The recruiter sounded reassuring. Kaisha (not her real name) still recall how the former, whom she described as a “kaibigan ng kaibigan” (friend of a friend), was able to convince her Buluan, Maguindanao-based father to allow her to seek work in the Middle East. The man is talking about a job opportunity in Syria, and Kaisha’s family does not need to shell out a single centavo to process her papers.
“Sabi ng recruiter, ‘wag kayo mag-alala. Lahat ng gastos sa akin’” (Don’t worry. I’ll shoulder all expenses), Kaisha said. As the fourth in a family of six, the offer is tempting for her. Her parents work in the cornfields as their chief livelihood. The promise of earning $200 a month in Syria would surely help her impoverished family, she thought. In November 2008, after many send-off gatherings, she bade her family goodbye to prepare for her placement. She spent the next 14 months in the recruiter’ “accommodating” place in Taguig City (a city in southern Metro Manila) along with 20 others, mostly girls.
When Kaisha asked the recruiter when her flight would be, she was told that “inaayos pa ang mga papeles mo” (Your papers are still being fixed). Apparently, fixing her papers requires changing her name and birth date for her birth certificate, passport, and visa. Her documents indicate that she’s already 21 though she is just 15.
The United Nations defines human trafficking as the “recruitment and transportation of persons, by means of threat or use of force or other forms of coercion, of abduction, of fraud, of deception…for the purpose of exploitation." The U.S State Department had reported in 2003 that along with drugs and guns, it is one of the most profitable underground businesses worldwide. Official figures on this phenomenon are unreliable since much more cases go unreported. Around 80 % of the victims are women and girls, according to the HumanTrafficking.org website.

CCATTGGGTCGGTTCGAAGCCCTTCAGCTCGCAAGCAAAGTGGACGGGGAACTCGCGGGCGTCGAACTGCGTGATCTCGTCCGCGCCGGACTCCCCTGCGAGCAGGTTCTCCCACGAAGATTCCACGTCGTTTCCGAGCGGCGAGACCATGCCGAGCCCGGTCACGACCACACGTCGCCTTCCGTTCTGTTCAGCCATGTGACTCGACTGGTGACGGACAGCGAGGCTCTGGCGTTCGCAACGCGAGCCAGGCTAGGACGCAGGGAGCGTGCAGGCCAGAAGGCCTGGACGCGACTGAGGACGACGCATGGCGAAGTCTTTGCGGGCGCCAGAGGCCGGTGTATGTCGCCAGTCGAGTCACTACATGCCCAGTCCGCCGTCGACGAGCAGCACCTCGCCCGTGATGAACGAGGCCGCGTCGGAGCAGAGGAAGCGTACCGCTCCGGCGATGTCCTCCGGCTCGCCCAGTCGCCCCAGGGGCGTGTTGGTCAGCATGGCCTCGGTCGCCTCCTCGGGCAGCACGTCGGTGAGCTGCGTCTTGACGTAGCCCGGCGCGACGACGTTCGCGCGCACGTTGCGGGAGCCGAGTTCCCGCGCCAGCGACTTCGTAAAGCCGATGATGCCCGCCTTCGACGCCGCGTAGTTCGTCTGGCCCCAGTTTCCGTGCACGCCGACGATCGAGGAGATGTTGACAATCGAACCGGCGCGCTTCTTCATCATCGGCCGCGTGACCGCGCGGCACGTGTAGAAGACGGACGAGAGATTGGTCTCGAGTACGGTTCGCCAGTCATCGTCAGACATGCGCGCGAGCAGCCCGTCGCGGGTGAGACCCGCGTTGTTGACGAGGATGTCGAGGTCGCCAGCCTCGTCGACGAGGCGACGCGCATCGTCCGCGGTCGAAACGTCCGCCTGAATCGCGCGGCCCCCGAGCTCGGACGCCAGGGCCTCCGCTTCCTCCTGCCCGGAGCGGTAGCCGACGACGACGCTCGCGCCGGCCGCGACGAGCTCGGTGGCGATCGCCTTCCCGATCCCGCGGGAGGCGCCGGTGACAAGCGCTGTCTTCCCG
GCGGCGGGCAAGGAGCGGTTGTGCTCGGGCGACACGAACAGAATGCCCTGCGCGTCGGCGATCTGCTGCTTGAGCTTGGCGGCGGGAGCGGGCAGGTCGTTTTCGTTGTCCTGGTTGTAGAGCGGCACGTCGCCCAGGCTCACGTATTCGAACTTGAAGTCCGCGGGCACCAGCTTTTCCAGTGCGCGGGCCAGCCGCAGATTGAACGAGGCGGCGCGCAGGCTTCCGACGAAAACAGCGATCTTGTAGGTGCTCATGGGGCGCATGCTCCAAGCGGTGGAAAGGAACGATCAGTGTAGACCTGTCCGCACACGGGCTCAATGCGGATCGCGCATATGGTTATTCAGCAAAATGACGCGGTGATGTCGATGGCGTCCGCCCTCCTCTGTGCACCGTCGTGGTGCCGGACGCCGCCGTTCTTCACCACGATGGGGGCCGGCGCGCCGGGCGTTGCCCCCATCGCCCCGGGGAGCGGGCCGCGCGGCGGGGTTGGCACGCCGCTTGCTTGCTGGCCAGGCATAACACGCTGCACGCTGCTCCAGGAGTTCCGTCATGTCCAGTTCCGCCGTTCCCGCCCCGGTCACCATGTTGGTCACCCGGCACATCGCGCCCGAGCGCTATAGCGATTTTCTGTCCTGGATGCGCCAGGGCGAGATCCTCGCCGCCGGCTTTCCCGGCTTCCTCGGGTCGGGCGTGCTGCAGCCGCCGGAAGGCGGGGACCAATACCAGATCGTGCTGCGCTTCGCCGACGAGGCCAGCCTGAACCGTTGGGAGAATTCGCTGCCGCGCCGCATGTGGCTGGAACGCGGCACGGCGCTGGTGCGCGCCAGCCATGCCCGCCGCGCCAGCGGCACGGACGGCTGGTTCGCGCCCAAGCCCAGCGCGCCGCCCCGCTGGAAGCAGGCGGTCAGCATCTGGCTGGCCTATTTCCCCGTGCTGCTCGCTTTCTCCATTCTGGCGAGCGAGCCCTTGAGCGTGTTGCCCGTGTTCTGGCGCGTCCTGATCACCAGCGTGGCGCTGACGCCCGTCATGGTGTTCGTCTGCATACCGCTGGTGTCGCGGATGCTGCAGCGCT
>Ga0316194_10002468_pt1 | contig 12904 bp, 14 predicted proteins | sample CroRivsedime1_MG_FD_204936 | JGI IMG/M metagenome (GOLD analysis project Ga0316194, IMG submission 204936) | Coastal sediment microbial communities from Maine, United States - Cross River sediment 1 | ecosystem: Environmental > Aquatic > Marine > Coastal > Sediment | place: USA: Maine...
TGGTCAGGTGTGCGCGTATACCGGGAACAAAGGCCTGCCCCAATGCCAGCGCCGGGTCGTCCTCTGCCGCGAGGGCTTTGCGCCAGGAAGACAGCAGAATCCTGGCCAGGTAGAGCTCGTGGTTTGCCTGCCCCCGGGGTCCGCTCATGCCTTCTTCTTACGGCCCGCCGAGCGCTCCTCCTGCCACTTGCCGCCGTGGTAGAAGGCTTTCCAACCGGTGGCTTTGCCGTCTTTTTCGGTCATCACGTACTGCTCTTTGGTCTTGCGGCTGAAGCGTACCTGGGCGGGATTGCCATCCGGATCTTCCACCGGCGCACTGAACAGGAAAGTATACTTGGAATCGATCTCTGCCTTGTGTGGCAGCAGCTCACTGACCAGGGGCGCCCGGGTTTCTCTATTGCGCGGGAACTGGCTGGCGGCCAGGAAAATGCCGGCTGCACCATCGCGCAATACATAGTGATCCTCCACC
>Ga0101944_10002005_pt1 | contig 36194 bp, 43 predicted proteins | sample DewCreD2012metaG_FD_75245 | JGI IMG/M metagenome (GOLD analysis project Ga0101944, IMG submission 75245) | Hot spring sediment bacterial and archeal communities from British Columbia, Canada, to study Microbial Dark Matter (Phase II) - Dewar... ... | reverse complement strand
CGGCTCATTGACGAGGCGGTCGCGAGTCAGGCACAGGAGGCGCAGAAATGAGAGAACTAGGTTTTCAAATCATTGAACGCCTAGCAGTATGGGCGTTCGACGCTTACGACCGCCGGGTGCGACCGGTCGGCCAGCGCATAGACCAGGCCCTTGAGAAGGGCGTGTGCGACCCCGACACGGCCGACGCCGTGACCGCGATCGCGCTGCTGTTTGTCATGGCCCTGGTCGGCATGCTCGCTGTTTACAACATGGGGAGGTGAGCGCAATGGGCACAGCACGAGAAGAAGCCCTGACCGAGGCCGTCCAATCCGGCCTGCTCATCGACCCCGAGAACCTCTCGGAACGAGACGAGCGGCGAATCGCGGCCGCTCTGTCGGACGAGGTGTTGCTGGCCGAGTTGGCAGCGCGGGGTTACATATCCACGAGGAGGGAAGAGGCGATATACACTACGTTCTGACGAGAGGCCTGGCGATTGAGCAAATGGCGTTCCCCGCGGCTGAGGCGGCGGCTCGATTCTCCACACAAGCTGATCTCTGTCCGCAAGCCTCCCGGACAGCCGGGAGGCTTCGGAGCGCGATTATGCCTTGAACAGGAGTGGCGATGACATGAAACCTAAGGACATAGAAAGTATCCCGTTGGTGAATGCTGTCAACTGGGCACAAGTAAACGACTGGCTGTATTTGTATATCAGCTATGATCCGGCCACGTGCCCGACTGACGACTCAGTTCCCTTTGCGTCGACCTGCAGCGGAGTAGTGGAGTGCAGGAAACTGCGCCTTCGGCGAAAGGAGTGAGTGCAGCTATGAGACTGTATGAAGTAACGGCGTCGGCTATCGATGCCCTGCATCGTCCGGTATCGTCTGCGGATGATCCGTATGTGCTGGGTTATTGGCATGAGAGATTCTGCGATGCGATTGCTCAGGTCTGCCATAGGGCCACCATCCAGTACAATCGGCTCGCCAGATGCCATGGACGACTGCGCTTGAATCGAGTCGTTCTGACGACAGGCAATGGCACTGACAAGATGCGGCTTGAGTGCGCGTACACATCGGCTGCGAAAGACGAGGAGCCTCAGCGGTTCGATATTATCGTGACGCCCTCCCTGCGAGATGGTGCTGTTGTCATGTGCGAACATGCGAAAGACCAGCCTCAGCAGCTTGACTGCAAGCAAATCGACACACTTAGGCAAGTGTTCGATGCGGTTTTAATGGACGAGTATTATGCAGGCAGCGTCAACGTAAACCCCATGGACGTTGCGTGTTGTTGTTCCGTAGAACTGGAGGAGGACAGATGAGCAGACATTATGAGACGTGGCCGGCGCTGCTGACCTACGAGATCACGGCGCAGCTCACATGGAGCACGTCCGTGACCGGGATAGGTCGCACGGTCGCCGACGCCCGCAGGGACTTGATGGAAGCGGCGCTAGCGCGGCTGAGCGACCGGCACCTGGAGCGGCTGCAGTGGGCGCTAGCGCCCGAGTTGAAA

“Traffickers clandestinely organize their transport operations via different ports and land routes in the Philippines. Internal trafficking is the springboard for international trafficking,” says the Visayan Forum Foundation (VFF) in its website. VFF, a non-government organization that helps survivors of trafficking, adds that “internal trafficking is the springboard for international trafficking.” “Traffickers operate in underground networks with strong connections to corrupt public officials and transport operators,” VFF elaborated.
Last January, Kaisha’s deployment date finally arrived. The recruiter secured a residence visa for her, even if she does not have any relatives in Syria. Interviewed at the VFF shelter house in Manila South Harbor, she said the recruiter will get her full salary for the first six months of her employment instead of the typical salary reduction scheme to pay off her debts. She was given a three-year contract though the nature of her work was never explained. Instead, the agent instructed her that “kahit ano mangyari sa iyo, magtiis ka! Wag ka tatakas” (No matter what happens, just stay with your employer).
The order seems to be a preview of how things might have been in Syria. VFF resident social worker Marichel Ecalante said Kaisha will most likely end up as a domestic helper under “extremely abusive situations” like being subjected to forced labor, sexual exploitation, and debt bondage.
Escalante explained that Kaisha’s decision to stay in the agent’s safe house despite the long delay in her placement might be the result of her fear toward the latter. “They (the recruits) also do not want to lose a sure employment opportunity,” she added. This is not surprising for Kaisha, who came from an impoverished and conflict-torn southern Philippine province of Maguindanao. Another factor considered is the shame of being tagged as a trafficking victim.
The double whammy of being poor and a perpetual battle-zone of the military, Islamic separatists, and private armies deprive Maguindanaonons of basic social services (like health and education services) and even livelihood means. Kaisha’s acquaintances in the community (some of them are minors too) had left the country in search of a better life.
Kaisha is already in the Ninoy Aquino International Airport (NAIA) II waiting for her flight when a plain-clothed airport operative approached and asked for her passport. “Nung nakita nya sa passport na 21 (years old) ako, nagtanong: ’21 ka na? Hindi nga?” (You are already 21? Really?), she recalled. “Takot ako sa recruiter. Akala ko makukulong ako” (I am afraid of the recruiter. I thought I would be jailed).